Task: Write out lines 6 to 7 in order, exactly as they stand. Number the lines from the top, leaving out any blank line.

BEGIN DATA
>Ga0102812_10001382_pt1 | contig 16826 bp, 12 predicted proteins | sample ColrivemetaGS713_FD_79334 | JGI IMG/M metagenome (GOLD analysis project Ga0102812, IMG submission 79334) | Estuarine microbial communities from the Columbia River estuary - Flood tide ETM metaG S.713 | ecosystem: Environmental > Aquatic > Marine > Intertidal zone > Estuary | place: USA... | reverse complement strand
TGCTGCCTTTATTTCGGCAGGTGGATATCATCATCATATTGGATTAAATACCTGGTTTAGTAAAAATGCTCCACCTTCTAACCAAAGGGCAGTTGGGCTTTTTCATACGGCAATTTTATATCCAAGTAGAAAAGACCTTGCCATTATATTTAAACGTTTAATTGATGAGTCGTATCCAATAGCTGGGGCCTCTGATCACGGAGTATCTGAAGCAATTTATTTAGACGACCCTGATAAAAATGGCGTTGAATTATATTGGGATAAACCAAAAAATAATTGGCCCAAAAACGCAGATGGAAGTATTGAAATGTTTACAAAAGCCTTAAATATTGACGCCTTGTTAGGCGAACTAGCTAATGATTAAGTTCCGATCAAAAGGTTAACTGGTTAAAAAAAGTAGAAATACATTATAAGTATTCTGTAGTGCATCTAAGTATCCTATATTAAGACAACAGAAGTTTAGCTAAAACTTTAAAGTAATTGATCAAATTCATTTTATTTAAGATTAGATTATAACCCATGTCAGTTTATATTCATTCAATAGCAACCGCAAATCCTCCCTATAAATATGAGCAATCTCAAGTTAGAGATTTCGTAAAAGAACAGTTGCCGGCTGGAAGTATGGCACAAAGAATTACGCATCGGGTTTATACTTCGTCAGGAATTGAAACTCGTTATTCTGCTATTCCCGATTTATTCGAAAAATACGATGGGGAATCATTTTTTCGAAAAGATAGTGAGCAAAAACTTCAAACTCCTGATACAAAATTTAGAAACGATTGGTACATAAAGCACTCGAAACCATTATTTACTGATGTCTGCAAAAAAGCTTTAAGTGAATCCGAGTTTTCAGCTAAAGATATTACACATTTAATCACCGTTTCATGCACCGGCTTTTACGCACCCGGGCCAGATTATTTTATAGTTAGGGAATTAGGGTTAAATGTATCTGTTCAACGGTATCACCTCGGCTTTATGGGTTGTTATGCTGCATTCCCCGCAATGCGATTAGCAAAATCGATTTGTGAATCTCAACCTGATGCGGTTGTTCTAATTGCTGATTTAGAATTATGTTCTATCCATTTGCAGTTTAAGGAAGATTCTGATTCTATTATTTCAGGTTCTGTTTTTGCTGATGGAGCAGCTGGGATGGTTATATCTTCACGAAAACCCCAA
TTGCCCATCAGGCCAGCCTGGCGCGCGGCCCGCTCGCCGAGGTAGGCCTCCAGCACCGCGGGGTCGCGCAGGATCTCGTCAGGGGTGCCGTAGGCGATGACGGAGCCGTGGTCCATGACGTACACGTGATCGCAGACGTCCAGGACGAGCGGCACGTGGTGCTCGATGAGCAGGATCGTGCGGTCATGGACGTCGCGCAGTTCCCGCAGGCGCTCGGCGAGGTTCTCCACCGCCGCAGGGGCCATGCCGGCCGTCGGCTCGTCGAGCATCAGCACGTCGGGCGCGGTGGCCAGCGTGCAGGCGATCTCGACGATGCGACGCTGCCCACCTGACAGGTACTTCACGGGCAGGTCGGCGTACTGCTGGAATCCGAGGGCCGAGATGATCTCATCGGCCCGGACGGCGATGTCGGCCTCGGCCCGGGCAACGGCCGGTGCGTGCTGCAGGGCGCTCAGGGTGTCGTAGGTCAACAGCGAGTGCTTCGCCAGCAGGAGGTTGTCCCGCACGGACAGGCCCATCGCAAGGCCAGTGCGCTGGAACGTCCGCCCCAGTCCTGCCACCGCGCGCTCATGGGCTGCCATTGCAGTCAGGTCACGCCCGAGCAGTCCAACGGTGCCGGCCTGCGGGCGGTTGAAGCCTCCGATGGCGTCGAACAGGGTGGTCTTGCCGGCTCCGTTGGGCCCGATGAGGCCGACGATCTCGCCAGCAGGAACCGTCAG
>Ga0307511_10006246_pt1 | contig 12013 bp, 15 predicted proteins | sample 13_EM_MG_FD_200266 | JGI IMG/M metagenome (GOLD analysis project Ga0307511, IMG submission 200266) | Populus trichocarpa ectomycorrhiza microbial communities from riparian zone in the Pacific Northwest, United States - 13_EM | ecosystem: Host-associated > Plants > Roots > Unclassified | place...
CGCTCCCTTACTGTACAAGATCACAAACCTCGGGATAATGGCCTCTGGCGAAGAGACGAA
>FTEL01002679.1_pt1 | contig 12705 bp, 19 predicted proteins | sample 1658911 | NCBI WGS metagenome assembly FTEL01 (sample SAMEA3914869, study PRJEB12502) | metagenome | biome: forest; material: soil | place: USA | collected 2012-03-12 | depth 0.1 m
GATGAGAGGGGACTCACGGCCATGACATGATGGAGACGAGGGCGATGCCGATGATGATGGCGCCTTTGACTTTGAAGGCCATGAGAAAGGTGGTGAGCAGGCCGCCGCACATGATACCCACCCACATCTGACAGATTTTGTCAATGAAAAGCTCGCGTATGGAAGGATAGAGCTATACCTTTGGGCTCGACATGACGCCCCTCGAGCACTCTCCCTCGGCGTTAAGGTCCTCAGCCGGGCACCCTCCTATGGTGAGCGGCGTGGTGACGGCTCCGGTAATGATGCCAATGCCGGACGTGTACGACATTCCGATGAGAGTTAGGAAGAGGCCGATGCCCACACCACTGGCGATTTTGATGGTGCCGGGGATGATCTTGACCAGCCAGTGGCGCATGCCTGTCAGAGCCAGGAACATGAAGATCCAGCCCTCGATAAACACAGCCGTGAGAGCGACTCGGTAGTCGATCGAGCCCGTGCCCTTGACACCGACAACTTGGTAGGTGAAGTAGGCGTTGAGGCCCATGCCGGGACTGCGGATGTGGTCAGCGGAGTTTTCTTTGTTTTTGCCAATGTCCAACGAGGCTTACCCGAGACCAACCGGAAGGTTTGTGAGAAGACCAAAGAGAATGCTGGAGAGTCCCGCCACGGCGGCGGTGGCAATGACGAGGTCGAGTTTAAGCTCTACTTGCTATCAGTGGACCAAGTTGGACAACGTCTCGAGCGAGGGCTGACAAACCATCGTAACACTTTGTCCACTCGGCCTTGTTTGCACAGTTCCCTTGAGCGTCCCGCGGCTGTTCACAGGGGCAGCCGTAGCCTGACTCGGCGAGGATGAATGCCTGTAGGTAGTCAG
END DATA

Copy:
>FTEL01002679.1_pt1 | contig 12705 bp, 19 predicted proteins | sample 1658911 | NCBI WGS metagenome assembly FTEL01 (sample SAMEA3914869, study PRJEB12502) | metagenome | biome: forest; material: soil | place: USA | collected 2012-03-12 | depth 0.1 m
GATGAGAGGGGACTCACGGCCATGACATGATGGAGACGAGGGCGATGCCGATGATGATGGCGCCTTTGACTTTGAAGGCCATGAGAAAGGTGGTGAGCAGGCCGCCGCACATGATACCCACCCACATCTGACAGATTTTGTCAATGAAAAGCTCGCGTATGGAAGGATAGAGCTATACCTTTGGGCTCGACATGACGCCCCTCGAGCACTCTCCCTCGGCGTTAAGGTCCTCAGCCGGGCACCCTCCTATGGTGAGCGGCGTGGTGACGGCTCCGGTAATGATGCCAATGCCGGACGTGTACGACATTCCGATGAGAGTTAGGAAGAGGCCGATGCCCACACCACTGGCGATTTTGATGGTGCCGGGGATGATCTTGACCAGCCAGTGGCGCATGCCTGTCAGAGCCAGGAACATGAAGATCCAGCCCTCGATAAACACAGCCGTGAGAGCGACTCGGTAGTCGATCGAGCCCGTGCCCTTGACACCGACAACTTGGTAGGTGAAGTAGGCGTTGAGGCCCATGCCGGGACTGCGGATGTGGTCAGCGGAGTTTTCTTTGTTTTTGCCAATGTCCAACGAGGCTTACCCGAGACCAACCGGAAGGTTTGTGAGAAGACCAAAGAGAATGCTGGAGAGTCCCGCCACGGCGGCGGTGGCAATGACGAGGTCGAGTTTAAGCTCTACTTGCTATCAGTGGACCAAGTTGGACAACGTCTCGAGCGAGGGCTGACAAACCATCGTAACACTTTGTCCACTCGGCCTTGTTTGCACAGTTCCCTTGAGCGTCCCGCGGCTGTTCACAGGGGCAGCCGTAGCCTGACTCGGCGAGGATGAATGCCTGTAGGTAGTCAG